Old men are not what they appear to be. They look weakened, wrinkled, frumpy, and a little dazed but that is not what they are at all. Inside is a spirit that can still run like lightning, pick up a rock and throw it beyond reason, and make some giggly girl tear off his chatty ring at recess in the Spring. He is old but still a boy deep inside.
The old buzzard can be a little grumpy at times and give off an air that he is not sentimental at all. Don’t be fooled, he would never tell you, but he would give half of his pension just to hug his mother again and feel the flabby part of her arm. He still relives the first kiss with the young beauty that became his bride and bore his children. The voice of his father still rings through the years and he would give the other half of his pension to go back and heed the advice of the ole man.
There remains an adventurous spirit deep within the old geezer because he longs for the days when he rode a horse at break-neck speed, jumped from a giant rock overlooking a creek while yelling “Geronimo!!” to the cheers of his stupid buddies, and burning rubber in his souped-up ’57 Chevrolet. When he happens to get an audience, he will tell those stirring stories of days gone by with a sparkle in his eye, not to be confused with the artificial lens from his cataract surgery. Those hearing the tales may think he is exaggerating; perhaps so, but there are some things he would never tell.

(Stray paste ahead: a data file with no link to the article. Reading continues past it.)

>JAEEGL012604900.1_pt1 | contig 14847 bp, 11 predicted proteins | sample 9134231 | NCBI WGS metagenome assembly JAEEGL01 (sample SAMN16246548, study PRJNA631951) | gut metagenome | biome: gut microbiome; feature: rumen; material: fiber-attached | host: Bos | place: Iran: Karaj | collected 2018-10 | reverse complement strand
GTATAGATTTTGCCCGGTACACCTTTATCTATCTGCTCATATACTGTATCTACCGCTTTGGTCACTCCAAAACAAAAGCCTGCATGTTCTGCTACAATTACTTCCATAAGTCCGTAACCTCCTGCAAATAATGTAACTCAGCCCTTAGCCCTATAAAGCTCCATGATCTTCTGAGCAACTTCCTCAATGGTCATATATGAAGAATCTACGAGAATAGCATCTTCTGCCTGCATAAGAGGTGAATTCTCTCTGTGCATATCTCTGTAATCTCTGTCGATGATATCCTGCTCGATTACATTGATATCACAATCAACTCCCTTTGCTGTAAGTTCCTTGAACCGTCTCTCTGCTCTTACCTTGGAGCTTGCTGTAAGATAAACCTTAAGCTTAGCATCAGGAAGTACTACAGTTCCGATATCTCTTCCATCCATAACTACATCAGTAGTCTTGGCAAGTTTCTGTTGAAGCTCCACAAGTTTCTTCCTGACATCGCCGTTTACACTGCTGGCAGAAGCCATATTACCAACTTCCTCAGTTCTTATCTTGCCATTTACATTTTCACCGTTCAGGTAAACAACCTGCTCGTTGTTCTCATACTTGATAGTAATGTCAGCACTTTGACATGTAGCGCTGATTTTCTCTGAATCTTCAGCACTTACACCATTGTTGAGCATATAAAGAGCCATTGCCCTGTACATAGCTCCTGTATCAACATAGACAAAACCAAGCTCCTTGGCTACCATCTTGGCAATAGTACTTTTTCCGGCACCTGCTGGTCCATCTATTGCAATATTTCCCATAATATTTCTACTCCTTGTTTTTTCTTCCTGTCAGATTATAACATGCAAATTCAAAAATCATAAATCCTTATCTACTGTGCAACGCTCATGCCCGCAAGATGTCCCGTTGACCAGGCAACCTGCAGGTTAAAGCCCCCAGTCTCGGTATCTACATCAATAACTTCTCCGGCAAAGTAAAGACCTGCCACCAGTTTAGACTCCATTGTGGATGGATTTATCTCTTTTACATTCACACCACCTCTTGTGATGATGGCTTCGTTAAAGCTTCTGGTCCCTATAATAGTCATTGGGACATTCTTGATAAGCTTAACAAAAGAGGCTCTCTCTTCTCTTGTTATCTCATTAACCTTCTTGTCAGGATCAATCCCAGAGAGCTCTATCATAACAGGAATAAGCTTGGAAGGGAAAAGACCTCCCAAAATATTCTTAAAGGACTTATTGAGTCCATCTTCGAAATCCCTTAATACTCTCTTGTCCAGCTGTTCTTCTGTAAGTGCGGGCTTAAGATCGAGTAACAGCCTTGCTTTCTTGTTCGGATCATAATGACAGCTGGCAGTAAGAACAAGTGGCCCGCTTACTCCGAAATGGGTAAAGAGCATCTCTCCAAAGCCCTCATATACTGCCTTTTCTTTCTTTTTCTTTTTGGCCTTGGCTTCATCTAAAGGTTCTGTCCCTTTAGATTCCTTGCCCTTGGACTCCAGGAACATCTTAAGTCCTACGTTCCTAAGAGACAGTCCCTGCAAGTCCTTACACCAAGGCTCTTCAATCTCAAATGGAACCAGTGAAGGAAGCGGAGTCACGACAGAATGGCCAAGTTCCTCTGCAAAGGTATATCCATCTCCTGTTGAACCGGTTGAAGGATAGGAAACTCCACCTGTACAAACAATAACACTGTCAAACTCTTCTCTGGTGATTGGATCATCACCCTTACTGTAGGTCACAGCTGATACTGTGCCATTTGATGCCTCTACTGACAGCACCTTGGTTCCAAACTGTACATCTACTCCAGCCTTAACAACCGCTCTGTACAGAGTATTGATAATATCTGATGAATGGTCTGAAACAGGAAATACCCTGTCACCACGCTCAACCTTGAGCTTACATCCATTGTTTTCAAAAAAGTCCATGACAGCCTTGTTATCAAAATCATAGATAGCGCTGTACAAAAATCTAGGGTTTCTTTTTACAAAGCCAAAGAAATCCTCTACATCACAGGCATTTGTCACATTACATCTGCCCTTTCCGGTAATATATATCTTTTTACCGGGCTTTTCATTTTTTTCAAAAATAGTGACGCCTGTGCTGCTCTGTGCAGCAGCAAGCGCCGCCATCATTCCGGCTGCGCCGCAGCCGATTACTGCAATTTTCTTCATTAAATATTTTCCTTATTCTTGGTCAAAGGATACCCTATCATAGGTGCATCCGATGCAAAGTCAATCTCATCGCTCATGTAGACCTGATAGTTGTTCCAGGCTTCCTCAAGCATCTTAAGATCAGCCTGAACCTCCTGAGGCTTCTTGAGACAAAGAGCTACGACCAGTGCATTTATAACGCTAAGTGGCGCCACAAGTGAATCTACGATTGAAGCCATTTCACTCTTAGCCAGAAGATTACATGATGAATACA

The old man is not as disconnected as he looks. He catches the nuance in the young men’s voices when they quip some smart aleck comment and snicker at the ole man. Yep, he may be somewhat deaf, but he hears more than some would know. He just shuffles away in his orthopedic shoes, mumbling something about, “Youth is wasted on fools…” For sure, if the years were peeled back for a while, the younger crowd would give him his due. Back in the day, he could hold his own with any lot of ‘em. You don’t monkey with a gorilla, especially an old gorilla!
Old women seem more content than old men. A woman takes solace in her family, the legacy of her children and grandchildren. The old man adores his family, but he dreams of winning battles, loving his wife as a young man would, building a bridge to somewhere, and conquering some unknown until it is known. For an old man, the book of his life could never have a proper last chapter; there is always something beyond his reach that eventually eludes him. He doesn’t die in defeat or despair but in his mind, there is always a mountain, and he desires to see the other side.
When old men die, the trumpet is blown and young men salute. When old men die, their wives quietly sob, their daughters cry, and their sons nervously cough. When old men die, God’s angels are dispatched to escort old soldiers home. Upon entering the gates of the splendor beyond, they see their reward of the battles, bridges, and mountains they conquered when young and old.
Harry L. Whitt